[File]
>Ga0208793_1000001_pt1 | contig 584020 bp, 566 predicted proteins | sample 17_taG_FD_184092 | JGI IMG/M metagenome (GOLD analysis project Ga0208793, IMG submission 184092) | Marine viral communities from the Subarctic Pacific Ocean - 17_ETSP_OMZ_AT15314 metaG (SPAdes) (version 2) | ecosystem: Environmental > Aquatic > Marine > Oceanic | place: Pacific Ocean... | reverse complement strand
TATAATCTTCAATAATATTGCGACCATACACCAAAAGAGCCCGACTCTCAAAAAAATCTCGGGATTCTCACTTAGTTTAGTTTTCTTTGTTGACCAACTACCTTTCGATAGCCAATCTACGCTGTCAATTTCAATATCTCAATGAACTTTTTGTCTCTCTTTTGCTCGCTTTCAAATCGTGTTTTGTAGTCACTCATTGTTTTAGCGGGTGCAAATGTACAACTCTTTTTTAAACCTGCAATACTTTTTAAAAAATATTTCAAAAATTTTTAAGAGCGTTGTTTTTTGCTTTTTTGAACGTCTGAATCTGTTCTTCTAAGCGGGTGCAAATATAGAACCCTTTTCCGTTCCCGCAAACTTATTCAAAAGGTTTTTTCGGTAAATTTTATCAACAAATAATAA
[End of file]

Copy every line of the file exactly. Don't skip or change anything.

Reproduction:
>Ga0208793_1000001_pt1 | contig 584020 bp, 566 predicted proteins | sample 17_taG_FD_184092 | JGI IMG/M metagenome (GOLD analysis project Ga0208793, IMG submission 184092) | Marine viral communities from the Subarctic Pacific Ocean - 17_ETSP_OMZ_AT15314 metaG (SPAdes) (version 2) | ecosystem: Environmental > Aquatic > Marine > Oceanic | place: Pacific Ocean... | reverse complement strand
TATAATCTTCAATAATATTGCGACCATACACCAAAAGAGCCCGACTCTCAAAAAAATCTCGGGATTCTCACTTAGTTTAGTTTTCTTTGTTGACCAACTACCTTTCGATAGCCAATCTACGCTGTCAATTTCAATATCTCAATGAACTTTTTGTCTCTCTTTTGCTCGCTTTCAAATCGTGTTTTGTAGTCACTCATTGTTTTAGCGGGTGCAAATGTACAACTCTTTTTTAAACCTGCAATACTTTTTAAAAAATATTTCAAAAATTTTTAAGAGCGTTGTTTTTTGCTTTTTTGAACGTCTGAATCTGTTCTTCTAAGCGGGTGCAAATATAGAACCCTTTTCCGTTCCCGCAAACTTATTCAAAAGGTTTTTTCGGTAAATTTTATCAACAAATAATAA